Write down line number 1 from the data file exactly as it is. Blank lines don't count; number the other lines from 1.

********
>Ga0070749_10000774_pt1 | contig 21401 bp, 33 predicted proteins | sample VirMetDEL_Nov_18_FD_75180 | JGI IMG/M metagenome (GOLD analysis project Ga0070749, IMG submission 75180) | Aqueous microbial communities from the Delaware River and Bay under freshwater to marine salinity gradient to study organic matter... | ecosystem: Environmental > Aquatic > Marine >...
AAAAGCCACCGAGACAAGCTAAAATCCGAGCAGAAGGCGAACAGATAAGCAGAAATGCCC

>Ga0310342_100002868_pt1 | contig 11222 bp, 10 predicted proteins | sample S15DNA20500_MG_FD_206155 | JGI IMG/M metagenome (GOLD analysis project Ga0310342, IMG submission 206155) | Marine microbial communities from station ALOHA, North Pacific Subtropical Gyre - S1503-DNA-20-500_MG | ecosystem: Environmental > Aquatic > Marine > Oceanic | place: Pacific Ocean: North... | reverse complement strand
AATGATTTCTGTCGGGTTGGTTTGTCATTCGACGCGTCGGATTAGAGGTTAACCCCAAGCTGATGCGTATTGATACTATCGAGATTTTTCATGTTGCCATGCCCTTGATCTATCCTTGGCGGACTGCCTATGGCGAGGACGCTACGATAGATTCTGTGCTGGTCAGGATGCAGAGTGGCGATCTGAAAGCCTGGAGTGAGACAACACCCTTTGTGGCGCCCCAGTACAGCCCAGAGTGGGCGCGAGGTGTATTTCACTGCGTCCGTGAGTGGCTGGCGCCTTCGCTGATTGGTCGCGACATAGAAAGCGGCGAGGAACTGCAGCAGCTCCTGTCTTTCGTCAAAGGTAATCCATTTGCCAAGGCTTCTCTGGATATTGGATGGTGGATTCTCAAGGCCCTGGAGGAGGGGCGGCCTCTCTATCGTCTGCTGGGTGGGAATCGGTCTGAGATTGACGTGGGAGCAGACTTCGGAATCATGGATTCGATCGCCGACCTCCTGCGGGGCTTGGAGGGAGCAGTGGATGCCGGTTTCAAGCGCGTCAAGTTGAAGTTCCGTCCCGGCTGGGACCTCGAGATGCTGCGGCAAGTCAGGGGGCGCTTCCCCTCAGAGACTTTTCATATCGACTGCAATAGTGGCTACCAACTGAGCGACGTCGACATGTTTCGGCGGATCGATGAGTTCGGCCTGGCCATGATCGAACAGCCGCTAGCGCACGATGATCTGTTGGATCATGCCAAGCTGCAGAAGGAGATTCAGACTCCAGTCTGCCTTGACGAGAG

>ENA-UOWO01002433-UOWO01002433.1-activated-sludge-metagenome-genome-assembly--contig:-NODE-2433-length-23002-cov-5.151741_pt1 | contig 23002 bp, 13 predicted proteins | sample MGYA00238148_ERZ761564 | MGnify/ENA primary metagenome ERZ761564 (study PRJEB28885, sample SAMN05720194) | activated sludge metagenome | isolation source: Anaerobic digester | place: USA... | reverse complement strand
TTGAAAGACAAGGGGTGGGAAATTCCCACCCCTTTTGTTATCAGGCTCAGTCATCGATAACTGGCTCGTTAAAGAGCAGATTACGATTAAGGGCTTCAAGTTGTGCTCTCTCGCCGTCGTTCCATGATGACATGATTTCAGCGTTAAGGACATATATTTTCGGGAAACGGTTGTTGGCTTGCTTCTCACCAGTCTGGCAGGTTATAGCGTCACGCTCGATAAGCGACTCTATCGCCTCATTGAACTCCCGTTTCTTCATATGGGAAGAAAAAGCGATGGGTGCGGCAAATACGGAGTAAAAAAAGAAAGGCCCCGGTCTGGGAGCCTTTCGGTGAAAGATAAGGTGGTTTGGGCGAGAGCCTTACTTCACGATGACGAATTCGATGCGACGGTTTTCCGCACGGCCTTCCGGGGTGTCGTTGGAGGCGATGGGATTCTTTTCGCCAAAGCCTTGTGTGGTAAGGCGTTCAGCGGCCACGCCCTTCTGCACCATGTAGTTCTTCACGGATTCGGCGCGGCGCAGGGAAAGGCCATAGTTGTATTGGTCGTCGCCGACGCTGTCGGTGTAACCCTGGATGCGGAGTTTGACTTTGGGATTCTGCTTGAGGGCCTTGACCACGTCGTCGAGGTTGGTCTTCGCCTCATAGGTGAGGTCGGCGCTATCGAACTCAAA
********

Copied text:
>Ga0070749_10000774_pt1 | contig 21401 bp, 33 predicted proteins | sample VirMetDEL_Nov_18_FD_75180 | JGI IMG/M metagenome (GOLD analysis project Ga0070749, IMG submission 75180) | Aqueous microbial communities from the Delaware River and Bay under freshwater to marine salinity gradient to study organic matter... | ecosystem: Environmental > Aquatic > Marine >...